Millipedes (Order Diplopoda) are among the most diverse yet least studied of all invertebrates.  There are enough millipedes to keep generations of fans happy – over 12,000 species have been described so far, and we know little about most!  Many species make hardy pets that adjust well to small enclosures and may even breed. All are quite intriguing – while working with arboreal South American millipedes at the Bronx Zoo, I was even involved in a mysterious “millipede emergency”…please see this article  for details.


Photo uploaded to wikipedia commons by Bubba73 (Jud McCranie)

The following information can be applied to the commonly-kept African Giant Millipede (Achispirospreptus gigas) and many of the others that appear in the trade from time to time.  Several millipedes native to the USA, such as Narceus americanus, are also large and brightly-colored…all are ignored by zoos and deserve more attention from hobbyists.  Husbandry details will vary…please comment below for information on individual species. Read More »

2012’s New Species – Spiders, Roaches, Millipedes, Wasps – Which is your Favorite?

Trogloraptor marchingtoni

Invertebrate enthusiasts have learned to expect the discovery of fantastic new species on a regular basis.  But even old timers such as I were shocked by some that came to light this past year. Large, claw-bearing Cave Robber Spiders, giant bio-luminescent roaches, brilliant arboreal tarantulas, neon-colored freshwater crabs, dive-bombing wasps…the list boggles the mind.  Today I’ll highlight a few that have entranced me; please post your own favorites (whether covered here or not) below.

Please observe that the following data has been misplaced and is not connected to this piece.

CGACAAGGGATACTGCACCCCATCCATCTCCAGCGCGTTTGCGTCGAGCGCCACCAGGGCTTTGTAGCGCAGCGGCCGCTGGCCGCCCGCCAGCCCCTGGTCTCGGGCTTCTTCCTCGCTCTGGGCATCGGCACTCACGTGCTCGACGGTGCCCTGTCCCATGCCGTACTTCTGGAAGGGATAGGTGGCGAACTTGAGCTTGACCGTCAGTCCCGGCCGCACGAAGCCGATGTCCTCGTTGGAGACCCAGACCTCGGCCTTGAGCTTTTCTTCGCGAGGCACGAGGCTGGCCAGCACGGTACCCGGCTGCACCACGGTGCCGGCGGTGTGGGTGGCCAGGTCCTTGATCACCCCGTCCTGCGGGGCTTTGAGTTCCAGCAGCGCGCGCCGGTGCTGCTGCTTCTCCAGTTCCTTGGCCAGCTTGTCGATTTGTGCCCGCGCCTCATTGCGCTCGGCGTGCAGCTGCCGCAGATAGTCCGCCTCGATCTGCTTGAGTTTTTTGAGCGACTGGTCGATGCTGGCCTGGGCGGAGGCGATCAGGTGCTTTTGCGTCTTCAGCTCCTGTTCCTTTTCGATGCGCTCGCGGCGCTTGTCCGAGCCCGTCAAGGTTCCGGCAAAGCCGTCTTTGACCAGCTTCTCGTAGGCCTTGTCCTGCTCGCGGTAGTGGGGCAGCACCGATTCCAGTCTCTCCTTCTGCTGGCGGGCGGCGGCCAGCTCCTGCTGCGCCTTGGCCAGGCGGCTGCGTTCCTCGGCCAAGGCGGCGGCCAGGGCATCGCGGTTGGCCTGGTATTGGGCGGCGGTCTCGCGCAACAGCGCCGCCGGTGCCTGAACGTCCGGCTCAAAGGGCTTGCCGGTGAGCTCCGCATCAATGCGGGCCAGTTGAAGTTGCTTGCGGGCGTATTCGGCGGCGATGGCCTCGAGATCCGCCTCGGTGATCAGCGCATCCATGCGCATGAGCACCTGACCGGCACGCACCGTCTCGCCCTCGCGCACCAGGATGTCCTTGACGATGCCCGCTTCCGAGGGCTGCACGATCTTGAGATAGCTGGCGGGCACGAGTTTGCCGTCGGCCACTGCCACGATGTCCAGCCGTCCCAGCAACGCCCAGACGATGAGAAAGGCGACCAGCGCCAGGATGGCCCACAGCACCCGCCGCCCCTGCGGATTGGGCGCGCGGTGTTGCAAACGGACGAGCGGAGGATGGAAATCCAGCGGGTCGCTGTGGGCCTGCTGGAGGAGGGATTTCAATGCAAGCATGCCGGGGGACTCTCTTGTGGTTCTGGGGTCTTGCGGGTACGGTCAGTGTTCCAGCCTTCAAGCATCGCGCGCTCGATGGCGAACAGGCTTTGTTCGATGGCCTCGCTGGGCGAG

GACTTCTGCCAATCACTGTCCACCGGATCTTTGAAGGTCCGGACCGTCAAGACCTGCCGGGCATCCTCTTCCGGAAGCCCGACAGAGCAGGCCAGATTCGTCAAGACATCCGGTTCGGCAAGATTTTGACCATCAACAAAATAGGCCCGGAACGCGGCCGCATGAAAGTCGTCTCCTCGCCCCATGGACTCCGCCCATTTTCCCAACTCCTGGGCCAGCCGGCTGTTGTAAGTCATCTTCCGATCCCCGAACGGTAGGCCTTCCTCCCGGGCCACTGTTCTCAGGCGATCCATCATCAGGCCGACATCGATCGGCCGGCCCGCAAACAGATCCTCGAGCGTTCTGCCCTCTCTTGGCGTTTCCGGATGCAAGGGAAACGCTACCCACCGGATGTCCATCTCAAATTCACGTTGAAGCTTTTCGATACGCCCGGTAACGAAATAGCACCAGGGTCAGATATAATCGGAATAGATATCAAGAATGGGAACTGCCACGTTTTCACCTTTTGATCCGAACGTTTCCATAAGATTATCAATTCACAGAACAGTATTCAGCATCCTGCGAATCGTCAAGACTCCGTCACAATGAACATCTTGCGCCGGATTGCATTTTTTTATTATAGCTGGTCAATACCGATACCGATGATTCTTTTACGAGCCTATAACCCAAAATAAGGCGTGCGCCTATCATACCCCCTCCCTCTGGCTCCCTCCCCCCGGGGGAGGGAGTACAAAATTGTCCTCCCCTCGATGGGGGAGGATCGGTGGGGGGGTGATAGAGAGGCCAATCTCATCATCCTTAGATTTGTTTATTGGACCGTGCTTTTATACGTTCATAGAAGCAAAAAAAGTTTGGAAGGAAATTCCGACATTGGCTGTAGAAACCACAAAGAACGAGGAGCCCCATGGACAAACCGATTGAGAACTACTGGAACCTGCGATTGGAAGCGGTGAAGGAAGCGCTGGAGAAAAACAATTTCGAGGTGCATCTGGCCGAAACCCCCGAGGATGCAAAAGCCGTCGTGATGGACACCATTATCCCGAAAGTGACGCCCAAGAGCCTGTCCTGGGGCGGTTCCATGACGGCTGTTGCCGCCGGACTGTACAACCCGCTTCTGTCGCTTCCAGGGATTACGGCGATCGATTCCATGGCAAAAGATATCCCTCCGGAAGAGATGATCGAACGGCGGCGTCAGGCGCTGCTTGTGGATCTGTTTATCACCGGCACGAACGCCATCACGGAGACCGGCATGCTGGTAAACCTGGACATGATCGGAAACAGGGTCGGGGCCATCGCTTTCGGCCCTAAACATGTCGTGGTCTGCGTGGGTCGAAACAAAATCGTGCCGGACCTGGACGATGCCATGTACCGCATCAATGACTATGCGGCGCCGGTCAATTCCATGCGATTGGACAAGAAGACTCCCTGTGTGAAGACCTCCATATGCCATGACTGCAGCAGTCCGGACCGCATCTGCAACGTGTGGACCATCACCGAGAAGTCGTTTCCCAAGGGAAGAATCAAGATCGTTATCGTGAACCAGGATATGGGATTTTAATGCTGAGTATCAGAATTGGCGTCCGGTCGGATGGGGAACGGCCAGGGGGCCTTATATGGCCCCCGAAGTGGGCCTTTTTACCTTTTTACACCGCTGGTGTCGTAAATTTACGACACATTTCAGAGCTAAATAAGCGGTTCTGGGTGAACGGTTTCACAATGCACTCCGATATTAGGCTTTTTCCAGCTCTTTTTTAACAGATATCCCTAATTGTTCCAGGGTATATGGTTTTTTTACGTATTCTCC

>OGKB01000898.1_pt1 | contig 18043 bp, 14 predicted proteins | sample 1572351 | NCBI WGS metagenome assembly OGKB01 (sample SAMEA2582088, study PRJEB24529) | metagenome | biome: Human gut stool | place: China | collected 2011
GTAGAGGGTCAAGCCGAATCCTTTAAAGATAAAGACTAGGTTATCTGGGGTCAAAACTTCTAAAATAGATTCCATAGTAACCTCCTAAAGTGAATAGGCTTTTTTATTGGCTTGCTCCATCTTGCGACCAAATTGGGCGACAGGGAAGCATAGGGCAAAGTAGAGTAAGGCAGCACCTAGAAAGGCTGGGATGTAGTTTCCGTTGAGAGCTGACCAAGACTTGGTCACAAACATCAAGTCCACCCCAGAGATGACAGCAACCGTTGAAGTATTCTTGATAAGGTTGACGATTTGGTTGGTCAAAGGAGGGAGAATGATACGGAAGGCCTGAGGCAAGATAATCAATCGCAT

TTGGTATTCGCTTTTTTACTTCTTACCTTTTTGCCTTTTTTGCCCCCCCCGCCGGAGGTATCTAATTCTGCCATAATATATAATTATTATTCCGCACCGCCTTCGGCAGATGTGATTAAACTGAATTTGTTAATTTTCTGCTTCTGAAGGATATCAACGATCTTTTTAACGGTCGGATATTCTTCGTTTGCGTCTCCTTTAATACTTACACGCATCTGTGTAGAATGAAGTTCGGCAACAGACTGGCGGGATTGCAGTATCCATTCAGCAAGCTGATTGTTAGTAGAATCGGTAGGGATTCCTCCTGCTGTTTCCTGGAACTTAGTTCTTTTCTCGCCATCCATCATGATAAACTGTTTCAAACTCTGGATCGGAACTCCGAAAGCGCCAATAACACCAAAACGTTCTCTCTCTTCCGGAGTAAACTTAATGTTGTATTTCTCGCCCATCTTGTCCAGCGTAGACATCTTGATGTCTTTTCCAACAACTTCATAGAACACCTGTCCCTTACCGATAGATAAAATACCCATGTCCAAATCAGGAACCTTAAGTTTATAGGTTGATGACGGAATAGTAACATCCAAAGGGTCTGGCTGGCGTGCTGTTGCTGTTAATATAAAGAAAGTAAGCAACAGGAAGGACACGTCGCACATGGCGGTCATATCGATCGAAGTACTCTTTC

Cave Robber Spider, Trogloraptor marchingtoni

The Cave Robber Spider, arguably 2012’s most “otherworldly” discovery, turned up in a place not known for hiding unseen species – southwestern Oregon.  In fact, not a single new spider has been described in the USA in the past 130 years.  Read More »

Halloween Creatures – Orange Crabs, Ghost Frogs, Vampires, Goblins…

Gluvia dorsalisHerp and invertebrate enthusiasts are never at a loss for frightening, even “ghoulish” (to “regular” people) stories. With Halloween just around the corner, I’d like to highlight some creatures whose names or habits associate them with this holiday.  Some, such as Thailand’s fanged, bird-eating frog and the skin-feeding Caecilian, are relatively new discoveries.  I’ve taken the liberty of extending beyond our usual subjects to include a parrot-eating bat and the well-named Goblin Shark.

Halloween Crab, Gecarcinus quadratus

Bright orange color and brilliant “eye-spots” on a round carapace lend this crab a pumpkin-like appearance.  Highly terrestrial, it lives along forest edges from Mexico to southern South America, returning to the sea only to reproduce.  Studies have shown that Halloween Crabs recycle vast quantities of dead leaves, acting as the “earthworms” of their ecosystems.

I’ve kept Halloween Crabs in zoo exhibits for years, and couldn’t resist purchasing a few at a recent reptile expo.  They make interesting terrarium subjects, and often give up their nocturnal ways to forage by day.  Please post a comment below if you would like information on their care. Read More »